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17.2.5 SWT: Close to the Metal

SWT breaks some of the Java contract. For example, you cannot rely on garbage collection to clean up SWT objects. Any SWT object you create with new must be explicitly destroyed with a call to the dispose() method. Why? Since SWT is implemented with native methods, the low-level implementation allocates native OS data structures and objects that must be explicitly freed. Since the Java garbage collector cannot be relied upon to collect objects at a certain time (or ever, for that matter), these allocations can result in memory leaks and address space conflicts. As we shall see, however, SWT is well designed to minimize the amount of this that you need to worry about.

SWT is also close to the metal in the sense that it does not abstract the underlying message-based event system that drives both X Window and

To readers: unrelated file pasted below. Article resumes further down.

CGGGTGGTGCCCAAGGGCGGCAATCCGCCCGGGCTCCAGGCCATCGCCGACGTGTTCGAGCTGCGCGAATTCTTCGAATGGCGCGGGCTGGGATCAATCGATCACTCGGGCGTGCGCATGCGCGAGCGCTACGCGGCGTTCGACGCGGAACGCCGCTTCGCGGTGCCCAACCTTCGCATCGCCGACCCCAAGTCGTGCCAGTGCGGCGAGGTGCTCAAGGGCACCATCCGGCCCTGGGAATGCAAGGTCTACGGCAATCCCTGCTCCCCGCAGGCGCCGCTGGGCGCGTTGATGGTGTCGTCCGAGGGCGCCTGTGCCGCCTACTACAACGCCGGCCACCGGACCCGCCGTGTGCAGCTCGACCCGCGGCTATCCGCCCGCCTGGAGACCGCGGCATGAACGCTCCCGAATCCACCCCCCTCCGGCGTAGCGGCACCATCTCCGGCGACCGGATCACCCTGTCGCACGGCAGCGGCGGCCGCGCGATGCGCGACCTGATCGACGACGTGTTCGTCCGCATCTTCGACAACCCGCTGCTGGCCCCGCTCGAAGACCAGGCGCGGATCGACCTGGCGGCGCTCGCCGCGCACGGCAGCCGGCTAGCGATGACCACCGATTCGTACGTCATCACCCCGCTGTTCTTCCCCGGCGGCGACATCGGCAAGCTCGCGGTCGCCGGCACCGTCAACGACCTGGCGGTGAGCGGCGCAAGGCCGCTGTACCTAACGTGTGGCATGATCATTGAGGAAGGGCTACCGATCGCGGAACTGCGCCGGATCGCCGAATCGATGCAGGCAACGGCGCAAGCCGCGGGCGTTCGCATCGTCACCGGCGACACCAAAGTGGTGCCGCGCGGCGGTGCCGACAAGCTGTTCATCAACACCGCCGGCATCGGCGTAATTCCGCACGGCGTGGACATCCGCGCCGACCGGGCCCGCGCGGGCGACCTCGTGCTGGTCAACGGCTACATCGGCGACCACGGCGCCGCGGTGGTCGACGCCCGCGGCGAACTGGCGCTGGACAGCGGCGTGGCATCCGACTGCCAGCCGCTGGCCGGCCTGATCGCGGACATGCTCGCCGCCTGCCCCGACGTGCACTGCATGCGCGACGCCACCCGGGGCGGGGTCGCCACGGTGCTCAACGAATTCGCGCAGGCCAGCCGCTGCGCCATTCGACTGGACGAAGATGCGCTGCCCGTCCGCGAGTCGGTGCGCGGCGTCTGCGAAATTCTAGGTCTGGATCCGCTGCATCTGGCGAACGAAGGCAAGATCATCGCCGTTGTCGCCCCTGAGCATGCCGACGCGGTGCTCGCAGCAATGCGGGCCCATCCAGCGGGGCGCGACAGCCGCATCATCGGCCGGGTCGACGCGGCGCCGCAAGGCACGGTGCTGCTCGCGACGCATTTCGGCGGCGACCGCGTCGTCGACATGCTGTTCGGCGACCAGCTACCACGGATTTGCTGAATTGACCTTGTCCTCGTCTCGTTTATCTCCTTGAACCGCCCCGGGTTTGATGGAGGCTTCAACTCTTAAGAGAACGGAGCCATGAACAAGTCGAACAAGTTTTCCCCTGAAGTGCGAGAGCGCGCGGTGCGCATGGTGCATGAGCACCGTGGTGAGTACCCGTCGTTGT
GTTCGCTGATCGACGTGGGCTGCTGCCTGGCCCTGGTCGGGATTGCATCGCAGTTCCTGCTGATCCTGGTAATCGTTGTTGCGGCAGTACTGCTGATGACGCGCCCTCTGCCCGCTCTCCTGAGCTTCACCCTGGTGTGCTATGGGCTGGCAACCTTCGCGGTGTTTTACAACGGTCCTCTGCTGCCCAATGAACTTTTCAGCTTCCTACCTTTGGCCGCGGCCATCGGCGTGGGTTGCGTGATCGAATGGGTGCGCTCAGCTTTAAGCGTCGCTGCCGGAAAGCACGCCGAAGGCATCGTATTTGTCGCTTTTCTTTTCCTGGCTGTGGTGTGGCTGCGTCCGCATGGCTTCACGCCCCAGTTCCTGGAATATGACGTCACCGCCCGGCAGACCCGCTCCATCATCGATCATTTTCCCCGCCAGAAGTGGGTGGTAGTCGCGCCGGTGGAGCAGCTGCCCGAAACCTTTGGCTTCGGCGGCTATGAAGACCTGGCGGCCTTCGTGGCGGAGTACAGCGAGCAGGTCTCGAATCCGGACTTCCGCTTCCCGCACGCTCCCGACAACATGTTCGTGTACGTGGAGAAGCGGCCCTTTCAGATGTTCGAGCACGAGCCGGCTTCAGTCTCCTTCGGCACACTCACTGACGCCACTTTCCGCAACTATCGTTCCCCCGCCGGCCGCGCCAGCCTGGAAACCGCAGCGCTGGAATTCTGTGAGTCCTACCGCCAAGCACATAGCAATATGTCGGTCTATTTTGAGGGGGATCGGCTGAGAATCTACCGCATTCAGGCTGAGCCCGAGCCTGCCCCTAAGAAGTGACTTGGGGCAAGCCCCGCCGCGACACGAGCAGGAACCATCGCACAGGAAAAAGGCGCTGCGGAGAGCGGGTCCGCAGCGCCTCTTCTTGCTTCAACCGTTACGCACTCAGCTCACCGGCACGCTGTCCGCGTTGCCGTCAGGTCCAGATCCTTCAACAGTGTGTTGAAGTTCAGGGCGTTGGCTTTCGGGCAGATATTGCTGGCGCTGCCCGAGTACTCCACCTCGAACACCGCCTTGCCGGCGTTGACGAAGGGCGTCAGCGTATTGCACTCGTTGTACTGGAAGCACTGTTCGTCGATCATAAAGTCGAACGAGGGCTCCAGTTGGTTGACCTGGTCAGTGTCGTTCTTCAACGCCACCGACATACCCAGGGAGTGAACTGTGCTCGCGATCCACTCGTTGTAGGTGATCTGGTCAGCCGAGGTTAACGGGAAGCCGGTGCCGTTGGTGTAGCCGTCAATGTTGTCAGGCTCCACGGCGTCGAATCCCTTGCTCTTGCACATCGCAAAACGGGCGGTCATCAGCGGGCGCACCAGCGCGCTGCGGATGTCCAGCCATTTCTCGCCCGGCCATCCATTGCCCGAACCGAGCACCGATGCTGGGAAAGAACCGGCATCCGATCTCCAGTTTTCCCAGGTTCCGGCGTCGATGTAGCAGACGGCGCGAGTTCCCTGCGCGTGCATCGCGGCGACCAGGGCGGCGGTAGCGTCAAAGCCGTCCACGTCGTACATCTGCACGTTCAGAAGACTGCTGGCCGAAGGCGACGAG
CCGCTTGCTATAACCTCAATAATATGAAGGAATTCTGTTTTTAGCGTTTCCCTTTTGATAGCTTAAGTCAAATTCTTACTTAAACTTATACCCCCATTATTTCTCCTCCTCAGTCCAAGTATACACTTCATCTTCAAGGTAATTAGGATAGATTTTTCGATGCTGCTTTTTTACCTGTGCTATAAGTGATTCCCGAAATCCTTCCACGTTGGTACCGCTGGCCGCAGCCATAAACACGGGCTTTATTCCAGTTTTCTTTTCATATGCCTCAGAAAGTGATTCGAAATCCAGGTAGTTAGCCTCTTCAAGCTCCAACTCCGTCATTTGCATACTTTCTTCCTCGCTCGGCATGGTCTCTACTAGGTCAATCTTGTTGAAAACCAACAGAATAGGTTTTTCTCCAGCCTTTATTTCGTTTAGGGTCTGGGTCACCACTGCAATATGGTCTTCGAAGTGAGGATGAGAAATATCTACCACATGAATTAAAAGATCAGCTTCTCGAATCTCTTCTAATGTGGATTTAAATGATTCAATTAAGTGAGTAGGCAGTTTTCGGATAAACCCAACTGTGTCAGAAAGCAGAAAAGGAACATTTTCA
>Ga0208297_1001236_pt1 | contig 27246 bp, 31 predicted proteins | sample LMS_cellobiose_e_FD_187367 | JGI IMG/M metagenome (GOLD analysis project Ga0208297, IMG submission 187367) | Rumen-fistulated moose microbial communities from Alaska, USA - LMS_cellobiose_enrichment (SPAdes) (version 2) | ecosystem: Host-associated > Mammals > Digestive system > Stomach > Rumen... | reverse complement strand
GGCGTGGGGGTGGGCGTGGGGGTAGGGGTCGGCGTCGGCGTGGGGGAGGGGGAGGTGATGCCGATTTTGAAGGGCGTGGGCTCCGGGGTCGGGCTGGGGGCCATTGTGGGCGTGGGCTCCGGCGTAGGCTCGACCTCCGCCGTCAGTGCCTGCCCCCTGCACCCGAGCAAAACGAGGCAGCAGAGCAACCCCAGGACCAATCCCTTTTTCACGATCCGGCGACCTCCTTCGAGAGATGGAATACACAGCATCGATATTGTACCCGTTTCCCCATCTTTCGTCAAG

Microsoft Windows. If you have ever written an X Window or Microsoft Windows application in straight C (without a GUI framework library or class library), you have written a main() function that contains an event loop. SWT actually puts simple method calls around this core message queue event loop. We’ll cover the details of this in the next section where we introduce the Display and Shell classes.